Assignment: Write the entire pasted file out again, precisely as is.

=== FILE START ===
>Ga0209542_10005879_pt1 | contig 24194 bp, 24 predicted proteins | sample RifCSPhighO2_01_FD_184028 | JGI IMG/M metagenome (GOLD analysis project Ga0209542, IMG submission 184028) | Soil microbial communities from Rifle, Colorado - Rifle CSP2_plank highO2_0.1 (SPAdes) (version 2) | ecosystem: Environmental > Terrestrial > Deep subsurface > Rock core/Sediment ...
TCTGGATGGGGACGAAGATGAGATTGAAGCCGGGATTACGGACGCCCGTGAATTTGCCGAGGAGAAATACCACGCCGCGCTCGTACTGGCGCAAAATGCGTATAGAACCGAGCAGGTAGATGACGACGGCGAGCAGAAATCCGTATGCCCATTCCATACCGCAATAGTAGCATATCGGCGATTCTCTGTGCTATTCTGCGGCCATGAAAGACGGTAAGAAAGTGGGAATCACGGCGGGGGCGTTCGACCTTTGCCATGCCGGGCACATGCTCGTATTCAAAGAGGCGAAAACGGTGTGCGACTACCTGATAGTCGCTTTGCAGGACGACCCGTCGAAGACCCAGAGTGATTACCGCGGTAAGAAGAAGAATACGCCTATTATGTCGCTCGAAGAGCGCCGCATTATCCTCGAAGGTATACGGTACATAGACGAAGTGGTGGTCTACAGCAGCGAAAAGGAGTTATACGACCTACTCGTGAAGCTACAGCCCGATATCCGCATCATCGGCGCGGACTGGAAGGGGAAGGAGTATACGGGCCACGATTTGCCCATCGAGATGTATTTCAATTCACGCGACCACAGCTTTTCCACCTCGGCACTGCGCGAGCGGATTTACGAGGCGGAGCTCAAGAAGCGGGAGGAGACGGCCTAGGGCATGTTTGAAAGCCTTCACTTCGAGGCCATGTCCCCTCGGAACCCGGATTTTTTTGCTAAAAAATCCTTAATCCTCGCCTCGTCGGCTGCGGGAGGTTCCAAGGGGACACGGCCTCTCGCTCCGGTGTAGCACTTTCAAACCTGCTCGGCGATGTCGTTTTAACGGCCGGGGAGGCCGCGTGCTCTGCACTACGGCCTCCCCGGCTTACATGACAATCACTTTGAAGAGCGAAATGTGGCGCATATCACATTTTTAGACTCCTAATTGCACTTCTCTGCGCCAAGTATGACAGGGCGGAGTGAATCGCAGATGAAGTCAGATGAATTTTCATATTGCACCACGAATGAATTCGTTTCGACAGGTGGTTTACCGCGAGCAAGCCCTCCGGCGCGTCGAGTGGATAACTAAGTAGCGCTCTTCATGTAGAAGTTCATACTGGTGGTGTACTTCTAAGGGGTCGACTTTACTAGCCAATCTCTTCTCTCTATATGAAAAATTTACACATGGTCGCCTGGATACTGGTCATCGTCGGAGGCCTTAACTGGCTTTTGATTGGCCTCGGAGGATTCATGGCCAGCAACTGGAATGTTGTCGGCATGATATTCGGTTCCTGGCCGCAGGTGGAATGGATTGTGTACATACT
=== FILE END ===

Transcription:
>Ga0209542_10005879_pt1 | contig 24194 bp, 24 predicted proteins | sample RifCSPhighO2_01_FD_184028 | JGI IMG/M metagenome (GOLD analysis project Ga0209542, IMG submission 184028) | Soil microbial communities from Rifle, Colorado - Rifle CSP2_plank highO2_0.1 (SPAdes) (version 2) | ecosystem: Environmental > Terrestrial > Deep subsurface > Rock core/Sediment ...
TCTGGATGGGGACGAAGATGAGATTGAAGCCGGGATTACGGACGCCCGTGAATTTGCCGAGGAGAAATACCACGCCGCGCTCGTACTGGCGCAAAATGCGTATAGAACCGAGCAGGTAGATGACGACGGCGAGCAGAAATCCGTATGCCCATTCCATACCGCAATAGTAGCATATCGGCGATTCTCTGTGCTATTCTGCGGCCATGAAAGACGGTAAGAAAGTGGGAATCACGGCGGGGGCGTTCGACCTTTGCCATGCCGGGCACATGCTCGTATTCAAAGAGGCGAAAACGGTGTGCGACTACCTGATAGTCGCTTTGCAGGACGACCCGTCGAAGACCCAGAGTGATTACCGCGGTAAGAAGAAGAATACGCCTATTATGTCGCTCGAAGAGCGCCGCATTATCCTCGAAGGTATACGGTACATAGACGAAGTGGTGGTCTACAGCAGCGAAAAGGAGTTATACGACCTACTCGTGAAGCTACAGCCCGATATCCGCATCATCGGCGCGGACTGGAAGGGGAAGGAGTATACGGGCCACGATTTGCCCATCGAGATGTATTTCAATTCACGCGACCACAGCTTTTCCACCTCGGCACTGCGCGAGCGGATTTACGAGGCGGAGCTCAAGAAGCGGGAGGAGACGGCCTAGGGCATGTTTGAAAGCCTTCACTTCGAGGCCATGTCCCCTCGGAACCCGGATTTTTTTGCTAAAAAATCCTTAATCCTCGCCTCGTCGGCTGCGGGAGGTTCCAAGGGGACACGGCCTCTCGCTCCGGTGTAGCACTTTCAAACCTGCTCGGCGATGTCGTTTTAACGGCCGGGGAGGCCGCGTGCTCTGCACTACGGCCTCCCCGGCTTACATGACAATCACTTTGAAGAGCGAAATGTGGCGCATATCACATTTTTAGACTCCTAATTGCACTTCTCTGCGCCAAGTATGACAGGGCGGAGTGAATCGCAGATGAAGTCAGATGAATTTTCATATTGCACCACGAATGAATTCGTTTCGACAGGTGGTTTACCGCGAGCAAGCCCTCCGGCGCGTCGAGTGGATAACTAAGTAGCGCTCTTCATGTAGAAGTTCATACTGGTGGTGTACTTCTAAGGGGTCGACTTTACTAGCCAATCTCTTCTCTCTATATGAAAAATTTACACATGGTCGCCTGGATACTGGTCATCGTCGGAGGCCTTAACTGGCTTTTGATTGGCCTCGGAGGATTCATGGCCAGCAACTGGAATGTTGTCGGCATGATATTCGGTTCCTGGCCGCAGGTGGAATGGATTGTGTACATACT